• Apply only on clean, dry skin without rashes, cuts, or infections.
  • Don't shower or rinse the treated area for at least an hour.
  • Do not place a bandage over the treated area.
  • Avoid sunlight and artificial sunlight after application.
  • Do not apply in combination with another product.
  • Don't heat the treated joint(s)

Side Effects

The most common adverse reactions reported in clinical trials were application site reactions and were more commonly observed in patients treated with Voltaren Gel compared with placebo.

Hypertension can also occur with NSAID treatment, making it important to monitor blood pressure. Fluid retention and edema may occur as well.

If an allergic reaction occurs, stop using it immediately.

Severe

The prescribing information for Voltaren Gel provides warnings and precautions for serious adverse reactions as well.

Long-term administration of NSAIDs can result in renal (kidney) papillary necrosis and another renal injury. NSAIDs can cause serious skin side effects, too, including exfoliative dermatitis, Stevens-Johnson syndrome, and toxic epidermal necrolysis, which can be fatal.

The elderly, people with impaired renal function, heart failure, liver dysfunction, and those taking diuretics and ACE inhibitors should be cautious when using Voltaren Gel.

Long-term treatment with diclofenac sodium can cause abnormal liver test results that could indicate severe hepatic conditions, including jaundice, liver necrosis, and liver failure, which might be fatal or require liver transplantation.

These elevated levels in liver tests generally occur even before the patient becomes symptomatic. Voltaren gel should be discontinued if systemic symptoms, such as rash, diarrhea, abdominal pain, dark urine, high eosinophil count, etc. are observed.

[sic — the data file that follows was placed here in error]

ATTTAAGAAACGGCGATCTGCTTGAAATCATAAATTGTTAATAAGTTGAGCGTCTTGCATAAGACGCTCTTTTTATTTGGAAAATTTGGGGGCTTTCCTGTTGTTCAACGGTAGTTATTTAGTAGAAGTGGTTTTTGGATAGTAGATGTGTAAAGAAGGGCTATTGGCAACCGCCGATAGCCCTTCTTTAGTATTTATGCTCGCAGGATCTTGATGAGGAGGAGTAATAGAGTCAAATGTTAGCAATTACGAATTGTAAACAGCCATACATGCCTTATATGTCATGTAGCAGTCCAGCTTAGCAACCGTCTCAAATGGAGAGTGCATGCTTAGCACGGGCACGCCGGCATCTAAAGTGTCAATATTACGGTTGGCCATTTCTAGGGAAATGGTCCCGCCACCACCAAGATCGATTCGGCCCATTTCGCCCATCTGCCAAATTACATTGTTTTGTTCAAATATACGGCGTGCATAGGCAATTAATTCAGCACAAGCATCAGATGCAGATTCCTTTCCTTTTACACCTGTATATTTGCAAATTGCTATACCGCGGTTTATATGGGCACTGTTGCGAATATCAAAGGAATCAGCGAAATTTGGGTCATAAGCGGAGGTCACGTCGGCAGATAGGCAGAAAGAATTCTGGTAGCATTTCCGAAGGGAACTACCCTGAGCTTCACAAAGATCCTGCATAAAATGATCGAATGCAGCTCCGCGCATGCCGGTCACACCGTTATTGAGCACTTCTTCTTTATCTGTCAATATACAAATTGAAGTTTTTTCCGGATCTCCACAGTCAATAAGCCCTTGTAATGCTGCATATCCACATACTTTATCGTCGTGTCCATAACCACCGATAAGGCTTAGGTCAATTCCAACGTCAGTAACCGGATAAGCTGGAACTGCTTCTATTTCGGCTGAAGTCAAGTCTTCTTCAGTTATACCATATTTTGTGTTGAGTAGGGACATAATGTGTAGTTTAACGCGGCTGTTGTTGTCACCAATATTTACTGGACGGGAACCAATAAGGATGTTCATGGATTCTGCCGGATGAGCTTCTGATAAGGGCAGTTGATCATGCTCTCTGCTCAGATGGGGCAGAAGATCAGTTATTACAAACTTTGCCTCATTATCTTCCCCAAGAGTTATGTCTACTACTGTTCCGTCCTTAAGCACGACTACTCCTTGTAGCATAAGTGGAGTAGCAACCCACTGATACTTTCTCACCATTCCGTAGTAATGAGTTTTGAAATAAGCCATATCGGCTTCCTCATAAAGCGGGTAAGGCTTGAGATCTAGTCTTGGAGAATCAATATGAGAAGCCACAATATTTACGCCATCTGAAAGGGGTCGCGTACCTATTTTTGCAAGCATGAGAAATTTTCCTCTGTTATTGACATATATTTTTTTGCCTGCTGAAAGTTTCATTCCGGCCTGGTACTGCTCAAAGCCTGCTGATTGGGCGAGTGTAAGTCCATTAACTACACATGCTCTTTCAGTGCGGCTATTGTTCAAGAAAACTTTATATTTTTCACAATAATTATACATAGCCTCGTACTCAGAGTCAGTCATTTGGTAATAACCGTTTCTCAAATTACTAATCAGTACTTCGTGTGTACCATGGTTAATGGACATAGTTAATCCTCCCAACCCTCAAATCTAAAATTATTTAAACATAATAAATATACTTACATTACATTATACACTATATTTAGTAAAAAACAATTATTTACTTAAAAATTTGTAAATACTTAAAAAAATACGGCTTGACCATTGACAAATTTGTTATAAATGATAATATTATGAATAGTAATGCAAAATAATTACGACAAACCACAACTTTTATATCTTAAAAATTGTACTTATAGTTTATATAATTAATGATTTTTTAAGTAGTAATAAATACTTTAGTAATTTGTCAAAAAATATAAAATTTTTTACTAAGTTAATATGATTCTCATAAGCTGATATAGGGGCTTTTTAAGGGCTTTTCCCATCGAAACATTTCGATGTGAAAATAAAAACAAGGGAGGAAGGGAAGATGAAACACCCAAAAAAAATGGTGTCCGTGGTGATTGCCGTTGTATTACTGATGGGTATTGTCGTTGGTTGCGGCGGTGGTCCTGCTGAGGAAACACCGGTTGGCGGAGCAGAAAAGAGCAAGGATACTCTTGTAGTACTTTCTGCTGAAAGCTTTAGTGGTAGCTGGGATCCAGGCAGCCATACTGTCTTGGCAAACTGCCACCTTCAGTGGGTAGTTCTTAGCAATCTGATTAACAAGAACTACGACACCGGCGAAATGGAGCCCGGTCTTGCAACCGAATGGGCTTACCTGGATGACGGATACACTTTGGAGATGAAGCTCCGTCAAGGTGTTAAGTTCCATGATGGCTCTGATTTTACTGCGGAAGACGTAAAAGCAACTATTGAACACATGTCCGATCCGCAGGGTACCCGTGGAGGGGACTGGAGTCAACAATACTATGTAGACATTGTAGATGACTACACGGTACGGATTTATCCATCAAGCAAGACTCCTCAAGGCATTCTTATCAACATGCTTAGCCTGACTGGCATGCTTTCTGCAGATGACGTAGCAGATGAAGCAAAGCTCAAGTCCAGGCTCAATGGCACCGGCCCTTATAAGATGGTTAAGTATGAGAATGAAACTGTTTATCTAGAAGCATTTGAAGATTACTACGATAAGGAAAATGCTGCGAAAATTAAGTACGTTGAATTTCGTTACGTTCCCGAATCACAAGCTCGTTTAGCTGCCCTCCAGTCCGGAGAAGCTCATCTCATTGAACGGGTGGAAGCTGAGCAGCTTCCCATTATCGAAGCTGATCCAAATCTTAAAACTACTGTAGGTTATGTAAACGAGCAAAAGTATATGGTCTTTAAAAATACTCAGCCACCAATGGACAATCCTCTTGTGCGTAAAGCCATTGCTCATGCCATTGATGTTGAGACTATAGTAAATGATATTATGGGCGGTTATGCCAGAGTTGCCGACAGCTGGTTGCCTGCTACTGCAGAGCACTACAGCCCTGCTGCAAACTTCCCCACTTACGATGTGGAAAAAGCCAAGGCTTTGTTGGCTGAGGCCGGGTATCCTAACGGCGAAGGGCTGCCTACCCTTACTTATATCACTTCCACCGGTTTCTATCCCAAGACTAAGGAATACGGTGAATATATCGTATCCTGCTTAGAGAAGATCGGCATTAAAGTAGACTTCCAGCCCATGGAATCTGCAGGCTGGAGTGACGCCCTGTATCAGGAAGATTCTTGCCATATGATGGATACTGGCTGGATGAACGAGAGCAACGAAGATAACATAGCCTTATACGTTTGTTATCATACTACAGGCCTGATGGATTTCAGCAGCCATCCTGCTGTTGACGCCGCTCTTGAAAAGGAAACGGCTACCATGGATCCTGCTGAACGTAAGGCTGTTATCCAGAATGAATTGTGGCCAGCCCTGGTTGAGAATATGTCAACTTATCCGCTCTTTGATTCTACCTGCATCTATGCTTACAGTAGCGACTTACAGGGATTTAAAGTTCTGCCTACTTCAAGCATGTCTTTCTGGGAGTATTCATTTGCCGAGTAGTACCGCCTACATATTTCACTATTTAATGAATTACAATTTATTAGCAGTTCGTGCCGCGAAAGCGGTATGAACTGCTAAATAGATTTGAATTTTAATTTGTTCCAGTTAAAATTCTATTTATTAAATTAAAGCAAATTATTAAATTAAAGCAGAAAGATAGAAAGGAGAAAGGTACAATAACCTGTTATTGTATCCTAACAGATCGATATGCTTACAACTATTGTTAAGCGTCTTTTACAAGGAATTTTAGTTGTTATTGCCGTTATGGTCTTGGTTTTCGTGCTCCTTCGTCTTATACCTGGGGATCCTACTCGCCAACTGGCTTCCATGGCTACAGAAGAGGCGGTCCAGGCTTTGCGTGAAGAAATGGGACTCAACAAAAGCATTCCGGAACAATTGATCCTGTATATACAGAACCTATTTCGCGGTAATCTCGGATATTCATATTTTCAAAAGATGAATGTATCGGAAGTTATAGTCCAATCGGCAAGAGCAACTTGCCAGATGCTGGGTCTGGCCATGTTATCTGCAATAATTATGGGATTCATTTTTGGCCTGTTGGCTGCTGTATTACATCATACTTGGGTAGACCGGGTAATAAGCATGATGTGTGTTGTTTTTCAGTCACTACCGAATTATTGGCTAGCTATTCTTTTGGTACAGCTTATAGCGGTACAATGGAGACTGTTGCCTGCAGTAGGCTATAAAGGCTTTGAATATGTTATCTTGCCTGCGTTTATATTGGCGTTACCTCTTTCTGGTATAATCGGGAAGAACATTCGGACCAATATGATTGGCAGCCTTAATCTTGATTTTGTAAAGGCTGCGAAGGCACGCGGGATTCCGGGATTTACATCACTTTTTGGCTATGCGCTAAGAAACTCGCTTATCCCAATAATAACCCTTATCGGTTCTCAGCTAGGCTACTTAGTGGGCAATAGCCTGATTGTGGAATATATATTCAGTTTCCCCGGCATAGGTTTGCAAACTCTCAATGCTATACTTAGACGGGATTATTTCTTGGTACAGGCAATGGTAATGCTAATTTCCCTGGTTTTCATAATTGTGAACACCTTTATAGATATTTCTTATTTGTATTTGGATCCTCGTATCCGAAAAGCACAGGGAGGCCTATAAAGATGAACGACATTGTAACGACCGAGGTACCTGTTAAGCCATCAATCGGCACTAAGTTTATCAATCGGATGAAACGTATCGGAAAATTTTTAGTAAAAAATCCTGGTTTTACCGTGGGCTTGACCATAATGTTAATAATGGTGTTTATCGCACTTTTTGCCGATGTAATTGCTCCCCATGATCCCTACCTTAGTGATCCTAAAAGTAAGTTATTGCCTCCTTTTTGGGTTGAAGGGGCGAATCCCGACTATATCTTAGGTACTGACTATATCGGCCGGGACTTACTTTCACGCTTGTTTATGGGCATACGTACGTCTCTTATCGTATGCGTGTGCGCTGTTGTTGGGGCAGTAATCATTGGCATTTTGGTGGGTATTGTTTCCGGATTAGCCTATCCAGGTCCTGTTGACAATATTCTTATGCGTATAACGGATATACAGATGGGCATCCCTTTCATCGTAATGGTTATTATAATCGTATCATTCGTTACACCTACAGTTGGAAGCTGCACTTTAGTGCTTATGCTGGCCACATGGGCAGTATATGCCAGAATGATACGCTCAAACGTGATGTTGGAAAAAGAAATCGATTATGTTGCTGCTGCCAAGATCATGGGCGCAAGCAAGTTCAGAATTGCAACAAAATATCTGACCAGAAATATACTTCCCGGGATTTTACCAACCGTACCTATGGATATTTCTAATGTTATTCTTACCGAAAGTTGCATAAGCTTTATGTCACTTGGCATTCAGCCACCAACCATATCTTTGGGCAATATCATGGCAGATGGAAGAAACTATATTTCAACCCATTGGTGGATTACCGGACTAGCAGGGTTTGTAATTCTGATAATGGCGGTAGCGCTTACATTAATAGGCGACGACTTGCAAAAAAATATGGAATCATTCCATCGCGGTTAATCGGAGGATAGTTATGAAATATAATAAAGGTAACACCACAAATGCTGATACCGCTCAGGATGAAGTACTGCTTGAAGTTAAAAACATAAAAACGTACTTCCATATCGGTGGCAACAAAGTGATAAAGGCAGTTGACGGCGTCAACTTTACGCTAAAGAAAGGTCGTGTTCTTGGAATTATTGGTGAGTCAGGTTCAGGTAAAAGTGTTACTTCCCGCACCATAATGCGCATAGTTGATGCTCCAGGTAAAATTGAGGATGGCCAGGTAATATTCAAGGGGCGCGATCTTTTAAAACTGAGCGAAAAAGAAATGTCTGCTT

Interactions

Voltaren Gel should not be used together with oral NSAIDs or aspirin because of an increased risk of adverse events. The risk of side effects increases with the increased absorption of the active ingredients in NSAIDs.

Just as topical NSAID cream should not be used with oral NSAIDs, two different oral NSAIDs should not be taken together. Talk to your doctor about using low-dose aspirin.

Skin Products

If you're using cosmetics or sunscreen, don't use Voltaren Gel at the same time. The combinations have not been tested and, if topical agents are combined, there is the potential to change how Voltaren Gel is tolerated and absorbed. 

A Word From Verywell

The more treatment options there are for people with arthritis, the better. And the availability of a topical formulation of Voltaren is important for people who can't tolerate oral NSAIDs for one reason or another.

Just be aware that both oral and topical NSAIDs carry the same risks, and that Voltaren shouldn't be combined with other NSAIDs.

Was this page helpful?
Article Sources
Verywell Health uses only high-quality sources, including peer-reviewed studies, to support the facts within our articles. Read our editorial process to learn more about how we fact-check and keep our content accurate, reliable, and trustworthy.
  1. Food and Drug Administration. FDA Approves Three Drugs for Nonprescription Use Through Rx-to-OTC Switch Process. Updated February 14, 2020.

  2. U.S. National Library of Medicine. SOLARAZE-diclofenac sodium gel. Updated May 15, 2016.

  3. Tieppo Francio V, Davani S, Towery C, Brown TL. Oral Versus Topical Diclofenac Sodium in the Treatment of Osteoarthritis. J Pain Palliat Care Pharmacother. 2017;31(2):113-120. doi:10.1080/15360288.2017.1301616

  4. U.S. National Library of Medicine. LABEL: VOLTAREN ARTHRITIS PAIN- diclofenac sodium gel. Updated May 11, 2020.

  5. Altman RD, Dreiser RL, Fisher CL, Chase WF, Dreher DS, Zacher J. Diclofenac sodium gel in patients with primary hand osteoarthritis: a randomized, double-blind, placebo-controlled trial. J Rheumatol. 2009;36(9):1991-1999. doi:10.3899/jrheum.081316

  6. Baraf HS, Gold MS, Clark MB, Altman RD. Safety and efficacy of topical diclofenac sodium 1% gel in knee osteoarthritis: a randomized controlled trial. Phys Sportsmed. 2010;38(2):19-28. doi:10.3810/psm.2010.06.1779

  7. Food and Drug Administration. VOLTAREN GEL. Updated February 2018.